All of them greatly admire her, but the amount of time they spent with her and in what contexts they worked together differed. Caillat’s experience was the late 70s. Nowels, a childhood friend, reconnected with her toward the mid-80s. Goldberg helped motivate her solo career. She’s personally closer to Irving Azoff, going to movie nights at his place, but I didn’t reach out to Azoff given that my focus is less on the music business than what happened in the studio. That said, Fleetwood Mac’s lawyer Mickey Shapiro was fun to meet. As to common themes, I’d say it was the warmth of her personality, her generosity even in trying circumstances, and her intuitive musical gifts. Also her overcoming of some bad behavior from her bandmates and the fact that not all of her music got the respect and attention it deserved in the studio. When she became an iconic solo artist that all changed, of course, but there’s an awful lot of music on the cutting room floor, so to speak.
Your research on Rhiannon and the Mabinogion stories is quite fascinating. Perhaps your book will finally get that Rhiannon movie made! In your book, you suggest that Stevie may have had more knowledge of the Rhiannon legend than she initially led on, perhaps on a subconscious level; it all seems to be connected. Do you think Stevie was creating a rock-star version of Rhiannon fashioned after the legend? Today, the kids would call that a superhero.
Great question. Her on-stage persona has a lot of layers (think of the wondrous shawls), just as her songs do, but Rhiannon provided her first and most famous identity. Stevie absorbed country music, torch songs, the blues, Janis Joplin, and burlesque theater (“Cat House Blues”) growing up, yet sought a different, meaning distinct, identity for herself as a performer, one that reached into the mystical past, which she treats seriously. She’s drawn to paganism, legend, myth. Her lyrics refer to ancient tales, some told to her by her grandmother, and when she came across Rhiannon she found the perfect figure to embody, channel, and reincarnate.
You studied the musical elements used to create some of Stevie’s most recognizable songs, everything from the chord structure to key relationships. This narrative plays a key role (pun intended) in your book. Share your thoughts about what you uncovered?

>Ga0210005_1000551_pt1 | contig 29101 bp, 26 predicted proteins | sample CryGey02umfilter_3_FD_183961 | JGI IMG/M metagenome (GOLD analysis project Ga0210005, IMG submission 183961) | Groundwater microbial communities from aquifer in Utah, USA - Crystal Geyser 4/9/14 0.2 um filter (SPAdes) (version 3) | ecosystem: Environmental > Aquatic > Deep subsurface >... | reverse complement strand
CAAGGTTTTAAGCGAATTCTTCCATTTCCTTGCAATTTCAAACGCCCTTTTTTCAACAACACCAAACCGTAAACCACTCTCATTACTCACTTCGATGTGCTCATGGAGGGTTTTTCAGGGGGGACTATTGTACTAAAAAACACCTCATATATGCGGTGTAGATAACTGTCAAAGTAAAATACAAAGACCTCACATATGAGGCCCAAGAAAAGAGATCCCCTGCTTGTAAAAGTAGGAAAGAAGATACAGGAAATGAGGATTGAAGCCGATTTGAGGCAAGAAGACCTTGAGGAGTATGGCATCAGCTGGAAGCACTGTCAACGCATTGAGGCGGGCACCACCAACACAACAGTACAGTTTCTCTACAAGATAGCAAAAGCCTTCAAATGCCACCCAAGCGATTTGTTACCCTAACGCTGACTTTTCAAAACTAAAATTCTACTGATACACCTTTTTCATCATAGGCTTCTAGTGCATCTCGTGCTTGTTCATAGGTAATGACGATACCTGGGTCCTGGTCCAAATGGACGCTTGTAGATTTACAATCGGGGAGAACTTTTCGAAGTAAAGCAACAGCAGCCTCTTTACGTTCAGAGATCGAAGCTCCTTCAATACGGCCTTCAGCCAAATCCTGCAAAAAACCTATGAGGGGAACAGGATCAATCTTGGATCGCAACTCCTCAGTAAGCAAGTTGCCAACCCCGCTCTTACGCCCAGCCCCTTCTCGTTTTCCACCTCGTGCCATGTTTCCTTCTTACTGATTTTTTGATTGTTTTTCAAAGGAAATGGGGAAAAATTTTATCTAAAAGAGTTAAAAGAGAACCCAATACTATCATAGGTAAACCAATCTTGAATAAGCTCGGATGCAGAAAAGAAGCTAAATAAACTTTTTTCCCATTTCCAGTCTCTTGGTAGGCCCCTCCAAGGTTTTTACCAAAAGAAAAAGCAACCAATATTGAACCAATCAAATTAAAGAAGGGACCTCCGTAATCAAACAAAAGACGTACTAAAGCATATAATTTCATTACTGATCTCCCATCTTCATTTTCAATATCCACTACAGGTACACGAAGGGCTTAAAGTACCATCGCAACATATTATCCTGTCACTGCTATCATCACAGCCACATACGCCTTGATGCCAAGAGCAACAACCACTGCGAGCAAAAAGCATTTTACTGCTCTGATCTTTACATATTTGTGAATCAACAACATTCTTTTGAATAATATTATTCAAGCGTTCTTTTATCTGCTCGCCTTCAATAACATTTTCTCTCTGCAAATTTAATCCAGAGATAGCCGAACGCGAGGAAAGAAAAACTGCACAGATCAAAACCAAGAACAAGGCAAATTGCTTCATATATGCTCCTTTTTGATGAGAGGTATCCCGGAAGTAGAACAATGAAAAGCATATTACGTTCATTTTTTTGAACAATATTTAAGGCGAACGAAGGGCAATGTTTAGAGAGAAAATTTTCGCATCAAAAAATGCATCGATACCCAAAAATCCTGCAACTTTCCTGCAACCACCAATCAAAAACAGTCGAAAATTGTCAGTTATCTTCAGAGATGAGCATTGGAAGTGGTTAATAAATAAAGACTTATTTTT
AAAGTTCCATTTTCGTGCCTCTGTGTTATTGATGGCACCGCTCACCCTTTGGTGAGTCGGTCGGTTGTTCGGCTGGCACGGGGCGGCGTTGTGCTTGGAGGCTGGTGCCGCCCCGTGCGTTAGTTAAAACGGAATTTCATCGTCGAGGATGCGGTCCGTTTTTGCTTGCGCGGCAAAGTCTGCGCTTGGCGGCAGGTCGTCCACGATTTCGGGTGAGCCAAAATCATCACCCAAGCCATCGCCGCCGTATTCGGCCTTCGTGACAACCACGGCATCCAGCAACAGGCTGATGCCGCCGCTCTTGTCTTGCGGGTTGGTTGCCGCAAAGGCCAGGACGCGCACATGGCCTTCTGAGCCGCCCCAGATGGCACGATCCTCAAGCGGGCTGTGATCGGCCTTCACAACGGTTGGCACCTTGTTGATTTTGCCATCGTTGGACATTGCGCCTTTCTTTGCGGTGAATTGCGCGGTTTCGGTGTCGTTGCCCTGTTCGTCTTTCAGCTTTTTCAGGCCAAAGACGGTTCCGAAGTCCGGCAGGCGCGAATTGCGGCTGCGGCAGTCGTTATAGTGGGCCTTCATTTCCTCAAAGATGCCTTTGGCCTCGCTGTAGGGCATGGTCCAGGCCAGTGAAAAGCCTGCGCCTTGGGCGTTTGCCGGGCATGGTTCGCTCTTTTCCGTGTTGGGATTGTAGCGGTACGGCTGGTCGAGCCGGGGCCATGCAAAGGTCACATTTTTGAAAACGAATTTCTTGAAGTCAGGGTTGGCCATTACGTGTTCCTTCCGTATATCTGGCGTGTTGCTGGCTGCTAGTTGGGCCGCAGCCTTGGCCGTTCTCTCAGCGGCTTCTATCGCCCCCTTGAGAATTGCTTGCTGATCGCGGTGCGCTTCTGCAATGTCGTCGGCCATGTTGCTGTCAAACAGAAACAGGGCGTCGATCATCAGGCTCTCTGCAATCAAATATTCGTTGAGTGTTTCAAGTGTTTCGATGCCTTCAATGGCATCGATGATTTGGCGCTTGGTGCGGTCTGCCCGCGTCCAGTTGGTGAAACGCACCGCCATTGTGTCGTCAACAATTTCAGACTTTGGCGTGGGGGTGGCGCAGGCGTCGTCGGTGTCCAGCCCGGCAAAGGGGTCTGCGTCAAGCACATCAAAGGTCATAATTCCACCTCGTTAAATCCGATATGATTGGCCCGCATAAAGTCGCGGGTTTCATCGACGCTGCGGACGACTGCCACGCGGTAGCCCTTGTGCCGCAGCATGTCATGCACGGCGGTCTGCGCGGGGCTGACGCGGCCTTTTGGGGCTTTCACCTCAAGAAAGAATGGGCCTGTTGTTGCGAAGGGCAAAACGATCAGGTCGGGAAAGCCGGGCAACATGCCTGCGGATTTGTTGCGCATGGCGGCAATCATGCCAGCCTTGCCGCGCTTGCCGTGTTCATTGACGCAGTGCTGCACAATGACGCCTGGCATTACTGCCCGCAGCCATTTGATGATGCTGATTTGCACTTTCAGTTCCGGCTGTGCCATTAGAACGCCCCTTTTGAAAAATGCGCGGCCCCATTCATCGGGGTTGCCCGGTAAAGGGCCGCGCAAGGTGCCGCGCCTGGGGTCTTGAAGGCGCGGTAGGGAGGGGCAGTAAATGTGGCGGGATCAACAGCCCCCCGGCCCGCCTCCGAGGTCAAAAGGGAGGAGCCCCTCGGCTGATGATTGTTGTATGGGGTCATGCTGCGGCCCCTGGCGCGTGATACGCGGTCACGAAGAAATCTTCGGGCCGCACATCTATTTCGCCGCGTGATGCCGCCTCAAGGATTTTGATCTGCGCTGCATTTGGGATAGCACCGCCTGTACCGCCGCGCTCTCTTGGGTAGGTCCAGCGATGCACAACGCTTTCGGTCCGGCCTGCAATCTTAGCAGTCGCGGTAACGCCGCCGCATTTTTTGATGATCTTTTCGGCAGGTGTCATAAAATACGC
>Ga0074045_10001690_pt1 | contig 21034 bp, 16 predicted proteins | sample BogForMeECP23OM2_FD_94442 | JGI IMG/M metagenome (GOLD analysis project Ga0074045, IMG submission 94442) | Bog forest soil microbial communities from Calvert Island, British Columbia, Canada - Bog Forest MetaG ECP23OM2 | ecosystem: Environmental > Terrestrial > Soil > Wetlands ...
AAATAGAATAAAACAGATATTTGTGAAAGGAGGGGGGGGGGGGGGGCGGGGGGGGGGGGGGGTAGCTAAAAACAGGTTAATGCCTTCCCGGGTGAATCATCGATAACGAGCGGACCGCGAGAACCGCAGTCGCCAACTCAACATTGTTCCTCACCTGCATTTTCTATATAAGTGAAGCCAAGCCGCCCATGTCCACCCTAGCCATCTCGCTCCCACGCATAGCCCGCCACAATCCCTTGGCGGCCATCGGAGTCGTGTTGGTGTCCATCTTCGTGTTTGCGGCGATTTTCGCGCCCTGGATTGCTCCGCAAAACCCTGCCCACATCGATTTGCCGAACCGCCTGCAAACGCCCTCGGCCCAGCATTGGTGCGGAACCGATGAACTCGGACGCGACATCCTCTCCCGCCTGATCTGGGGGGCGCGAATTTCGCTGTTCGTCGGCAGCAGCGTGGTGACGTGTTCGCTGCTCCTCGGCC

If you compare the demo versions of her most famous songs with the recorded versions you first notice their length. The drafts are much longer than the final cut. That can be a good thing, but much is lost, and the act of compressing the music became, in the studio, an act of repression. Filigreed detail, unusual harmonic turns and modal inflections also disappeared. Buckingham busied up the backgrounds at the expense of the foreground of “Sara,” for example. Still, songs like “Bella Donna” and “Rock a Little” retain the ruminative, meditative detours of their first iteration, the departures from conventional chords and sturdy forms where Stevie most distinctly “speaks.” She transformed as an artist from expressing herself (which was unusual in the seventies) to expressing her dialogues with herself, truly opening up to her audience. Those dialogues are preserved in the demos.
In interviews, Stevie has indicated a clear preference towards the rawness and simplicity of her demos. When producers get involved, they sometimes end up making a mess of things and cause tension between them and the artist. In comparing her demos with the completed recordings, do you have any advice for future producers who may arrange and interpret her songs?
I frankly think that the producer should be a she, and someone Stevie trusts. There still are too few women producers in the major studios, and that situation needs to change. She worked some with Sheryl Crow, and has done production work of her own, and I personally would be thrilled if she and Taylor Swift got together at the console. Stevie can record what she wants, how she wants, and she’s freed herself from corporate branding by defining it. The “rawness and simplicity” of the demos should, I think, be preserved, with some of the intonations amplified and the vocals and piano-guitar accompaniments processed so that they sound great on all our devices.